Well over half century ago I was taught about the Garden of Eden, where Adam and Eve, the first two humans on the planet, were given a choice – either obey or leave. One chose to disobey, the other to be enticed into disobeying, and then both were forced to roam the earth to suffer eventual death because of their disobeying of God’s word.
A harsh punishment for both of them, and subsequently, for all of us. And yet, reflecting on this anecdote and trying to discern how, and if, it applies to civilization today, we are certainly equipped to ask morally, whether of not our Creator, who certainly knows now what He did then, countenances our human-enforced proclivity to make people believe and speak and act in ways that a very violent and unrelenting group of “fundamentalists” feels they should believe and act and speak.
As a participant, as a subject of, as an observer, as a part-time historian/activist/believer/unbeliever/writer, as a parent and grandparent and academic and mix of optimist and pessimist I ask for the right to second-guess my fellow human beings who are so preoccupied with making sure the rest of us do what they want and believe what they believe. I ask them when God Almighty Himself, right at the very beginning of creation and populating the planet, why did He, knowing the future and past, allow his most cherished creation to destroy itself, much in the same way it is doing today.
Why did God place so much power in the hands of mankind to create havoc and fear, intimidation and hatred, death and destruction in the hands of the few? Or was it merely allowing those same destructive forces and elements that create them to rise up as does fermented yeast to become a billowing overflow of good and evil that is simply too repulsive for our Creator to allow to prosper – if that is the word to use.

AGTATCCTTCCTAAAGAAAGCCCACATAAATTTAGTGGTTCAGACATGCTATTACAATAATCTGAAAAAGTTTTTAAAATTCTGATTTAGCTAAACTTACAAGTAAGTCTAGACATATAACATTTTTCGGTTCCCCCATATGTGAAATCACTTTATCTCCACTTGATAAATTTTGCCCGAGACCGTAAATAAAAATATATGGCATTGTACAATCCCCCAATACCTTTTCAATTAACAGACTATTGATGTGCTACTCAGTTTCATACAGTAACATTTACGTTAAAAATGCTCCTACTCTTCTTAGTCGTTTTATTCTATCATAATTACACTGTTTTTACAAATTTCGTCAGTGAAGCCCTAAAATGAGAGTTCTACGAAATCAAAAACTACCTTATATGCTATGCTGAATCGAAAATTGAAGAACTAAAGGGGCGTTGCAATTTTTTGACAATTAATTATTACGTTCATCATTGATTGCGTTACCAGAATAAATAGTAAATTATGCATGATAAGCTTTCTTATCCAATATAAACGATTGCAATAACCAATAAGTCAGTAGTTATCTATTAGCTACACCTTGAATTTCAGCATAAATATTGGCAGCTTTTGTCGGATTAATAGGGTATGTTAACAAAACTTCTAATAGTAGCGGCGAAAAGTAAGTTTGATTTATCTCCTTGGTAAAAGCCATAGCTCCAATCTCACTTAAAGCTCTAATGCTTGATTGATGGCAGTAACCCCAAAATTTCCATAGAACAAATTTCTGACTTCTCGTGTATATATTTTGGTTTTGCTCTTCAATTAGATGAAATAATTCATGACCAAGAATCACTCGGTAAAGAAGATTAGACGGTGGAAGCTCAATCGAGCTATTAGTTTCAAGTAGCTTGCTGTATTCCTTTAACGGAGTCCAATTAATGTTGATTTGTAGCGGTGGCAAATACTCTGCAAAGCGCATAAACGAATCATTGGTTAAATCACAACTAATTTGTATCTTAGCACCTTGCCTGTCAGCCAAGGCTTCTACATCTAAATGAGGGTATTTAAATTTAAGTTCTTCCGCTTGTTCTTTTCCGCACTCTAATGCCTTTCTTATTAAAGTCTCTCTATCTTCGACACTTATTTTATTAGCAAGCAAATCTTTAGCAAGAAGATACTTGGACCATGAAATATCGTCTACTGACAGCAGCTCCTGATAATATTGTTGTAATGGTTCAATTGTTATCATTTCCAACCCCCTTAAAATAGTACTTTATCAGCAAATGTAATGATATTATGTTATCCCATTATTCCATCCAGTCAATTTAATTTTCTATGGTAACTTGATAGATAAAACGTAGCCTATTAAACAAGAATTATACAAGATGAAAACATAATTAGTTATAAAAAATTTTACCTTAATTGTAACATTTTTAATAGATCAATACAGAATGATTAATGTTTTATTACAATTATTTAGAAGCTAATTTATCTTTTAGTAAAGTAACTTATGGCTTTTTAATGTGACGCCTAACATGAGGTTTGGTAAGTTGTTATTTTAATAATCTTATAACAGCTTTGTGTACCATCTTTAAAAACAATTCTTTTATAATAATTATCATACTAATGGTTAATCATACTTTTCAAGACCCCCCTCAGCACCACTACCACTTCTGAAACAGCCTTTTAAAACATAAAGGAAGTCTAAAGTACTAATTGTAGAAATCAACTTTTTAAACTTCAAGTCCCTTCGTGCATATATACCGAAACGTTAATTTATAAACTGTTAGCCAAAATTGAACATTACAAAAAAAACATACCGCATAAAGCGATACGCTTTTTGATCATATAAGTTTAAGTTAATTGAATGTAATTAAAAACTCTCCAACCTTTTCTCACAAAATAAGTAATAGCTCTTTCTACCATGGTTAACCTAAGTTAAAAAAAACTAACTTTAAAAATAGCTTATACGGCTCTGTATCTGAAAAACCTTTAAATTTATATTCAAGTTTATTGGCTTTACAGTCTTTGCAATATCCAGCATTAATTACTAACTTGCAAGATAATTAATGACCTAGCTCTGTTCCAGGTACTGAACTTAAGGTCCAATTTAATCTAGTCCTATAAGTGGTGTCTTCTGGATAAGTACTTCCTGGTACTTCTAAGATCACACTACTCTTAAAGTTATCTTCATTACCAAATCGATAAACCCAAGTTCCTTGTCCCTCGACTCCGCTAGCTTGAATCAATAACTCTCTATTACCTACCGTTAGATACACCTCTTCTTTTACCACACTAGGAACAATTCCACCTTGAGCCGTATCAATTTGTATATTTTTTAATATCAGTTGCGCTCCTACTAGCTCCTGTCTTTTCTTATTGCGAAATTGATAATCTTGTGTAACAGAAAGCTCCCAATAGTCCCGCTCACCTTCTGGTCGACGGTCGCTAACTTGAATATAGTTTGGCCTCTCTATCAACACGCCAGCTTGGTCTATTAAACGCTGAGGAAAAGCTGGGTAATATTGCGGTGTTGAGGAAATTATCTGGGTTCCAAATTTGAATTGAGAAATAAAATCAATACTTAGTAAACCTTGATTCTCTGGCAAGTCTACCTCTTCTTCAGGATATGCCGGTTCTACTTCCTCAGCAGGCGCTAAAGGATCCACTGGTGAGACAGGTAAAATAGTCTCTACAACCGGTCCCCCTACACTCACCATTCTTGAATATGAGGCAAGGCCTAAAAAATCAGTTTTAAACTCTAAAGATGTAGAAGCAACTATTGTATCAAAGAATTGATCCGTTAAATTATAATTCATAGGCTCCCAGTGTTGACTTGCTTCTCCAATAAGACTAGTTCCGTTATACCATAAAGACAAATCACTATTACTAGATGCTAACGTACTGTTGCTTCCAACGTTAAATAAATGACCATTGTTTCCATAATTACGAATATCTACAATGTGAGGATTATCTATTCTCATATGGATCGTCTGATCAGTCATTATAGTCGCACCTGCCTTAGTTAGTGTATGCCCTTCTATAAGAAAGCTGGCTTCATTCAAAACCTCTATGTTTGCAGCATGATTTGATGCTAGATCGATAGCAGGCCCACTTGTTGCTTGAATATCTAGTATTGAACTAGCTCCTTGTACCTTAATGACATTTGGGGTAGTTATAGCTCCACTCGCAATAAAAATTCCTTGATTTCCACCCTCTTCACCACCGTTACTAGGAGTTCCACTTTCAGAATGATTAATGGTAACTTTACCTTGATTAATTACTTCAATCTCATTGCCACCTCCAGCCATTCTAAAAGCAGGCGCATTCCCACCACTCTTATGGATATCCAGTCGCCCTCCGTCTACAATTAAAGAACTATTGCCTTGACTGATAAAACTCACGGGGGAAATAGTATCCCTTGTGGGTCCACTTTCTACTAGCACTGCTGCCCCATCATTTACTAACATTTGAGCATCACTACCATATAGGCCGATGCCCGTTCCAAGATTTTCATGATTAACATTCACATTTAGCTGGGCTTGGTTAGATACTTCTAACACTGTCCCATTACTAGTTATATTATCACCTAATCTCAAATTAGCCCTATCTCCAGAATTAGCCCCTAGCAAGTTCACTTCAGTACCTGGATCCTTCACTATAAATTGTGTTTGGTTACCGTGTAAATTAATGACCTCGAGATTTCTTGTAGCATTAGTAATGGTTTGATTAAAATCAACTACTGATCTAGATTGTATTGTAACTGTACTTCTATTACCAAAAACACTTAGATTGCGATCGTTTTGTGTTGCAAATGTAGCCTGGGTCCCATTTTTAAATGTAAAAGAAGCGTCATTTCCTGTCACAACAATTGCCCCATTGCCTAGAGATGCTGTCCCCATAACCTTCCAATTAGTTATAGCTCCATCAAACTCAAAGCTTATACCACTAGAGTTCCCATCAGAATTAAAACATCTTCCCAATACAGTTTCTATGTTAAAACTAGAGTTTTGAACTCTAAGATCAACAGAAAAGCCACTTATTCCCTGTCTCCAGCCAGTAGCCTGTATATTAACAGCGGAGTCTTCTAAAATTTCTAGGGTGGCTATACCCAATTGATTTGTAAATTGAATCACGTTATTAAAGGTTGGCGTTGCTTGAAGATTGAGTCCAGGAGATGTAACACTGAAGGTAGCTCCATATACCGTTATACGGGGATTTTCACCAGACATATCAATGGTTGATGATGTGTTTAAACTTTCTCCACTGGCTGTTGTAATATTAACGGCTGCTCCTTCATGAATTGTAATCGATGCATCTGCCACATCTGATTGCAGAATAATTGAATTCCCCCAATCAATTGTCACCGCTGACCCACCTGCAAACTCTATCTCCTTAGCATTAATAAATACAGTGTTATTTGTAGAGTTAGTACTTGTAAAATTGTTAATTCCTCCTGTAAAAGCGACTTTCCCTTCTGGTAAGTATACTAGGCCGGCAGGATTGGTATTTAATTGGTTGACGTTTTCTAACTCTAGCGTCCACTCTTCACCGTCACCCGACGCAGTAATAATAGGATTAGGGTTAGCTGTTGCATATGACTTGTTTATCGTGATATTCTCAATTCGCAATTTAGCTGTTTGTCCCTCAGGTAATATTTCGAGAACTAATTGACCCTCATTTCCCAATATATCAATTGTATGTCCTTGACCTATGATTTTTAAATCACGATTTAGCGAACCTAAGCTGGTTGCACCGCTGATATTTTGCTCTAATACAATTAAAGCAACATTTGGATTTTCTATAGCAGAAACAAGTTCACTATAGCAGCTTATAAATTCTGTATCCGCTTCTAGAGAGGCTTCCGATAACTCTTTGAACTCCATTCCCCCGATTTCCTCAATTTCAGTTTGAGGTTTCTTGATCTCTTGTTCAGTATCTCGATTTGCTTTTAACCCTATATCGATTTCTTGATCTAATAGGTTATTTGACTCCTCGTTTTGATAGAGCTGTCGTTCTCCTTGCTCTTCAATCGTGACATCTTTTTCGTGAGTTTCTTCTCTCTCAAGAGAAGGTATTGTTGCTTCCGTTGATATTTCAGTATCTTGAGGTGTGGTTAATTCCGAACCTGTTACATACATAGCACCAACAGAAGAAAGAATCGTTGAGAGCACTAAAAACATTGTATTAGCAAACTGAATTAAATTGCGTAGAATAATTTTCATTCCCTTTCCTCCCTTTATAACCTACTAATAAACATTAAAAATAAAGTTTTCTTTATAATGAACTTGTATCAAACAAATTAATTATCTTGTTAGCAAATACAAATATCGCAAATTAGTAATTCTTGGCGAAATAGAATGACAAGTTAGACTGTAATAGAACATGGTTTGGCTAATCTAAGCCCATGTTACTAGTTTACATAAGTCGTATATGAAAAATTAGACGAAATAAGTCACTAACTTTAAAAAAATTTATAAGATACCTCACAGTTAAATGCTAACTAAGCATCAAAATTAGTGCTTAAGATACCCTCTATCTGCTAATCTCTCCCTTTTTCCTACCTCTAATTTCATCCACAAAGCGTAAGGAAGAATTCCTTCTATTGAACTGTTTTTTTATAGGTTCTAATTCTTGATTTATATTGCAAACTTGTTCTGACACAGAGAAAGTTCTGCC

My theory is that He gave us a chance. A chance to create, a chance to destroy, a chance to work together or a chance to fight together. He gave us the tools to fashion success and failure equally, to choose which we would, individually and collectively, employ to write the history of our world. My theory is also that humans are not God nor do they have any direct link to Him other than, perhaps, faith. Certainly there are no humans either today or in the past that could prove that their so-called visions or experiences were a private audience with our Creator. Any evidence supporting such claim has always been open to interpretation and sadly today, countless centuries later, interpretation that challenges blind faith and worse, blind violence based on alleged obedience to God, is itself answered with hatred and fatal violence.
If our Creator, back then at the dawn of creation, chose to allow us to go our own way, to seek as we do, to question as we are wont to, to pose fundamental questions and reach out to the stars, who then is it that demands that all of us, or in fact, any of us, blindly worship a God they really know nothing of?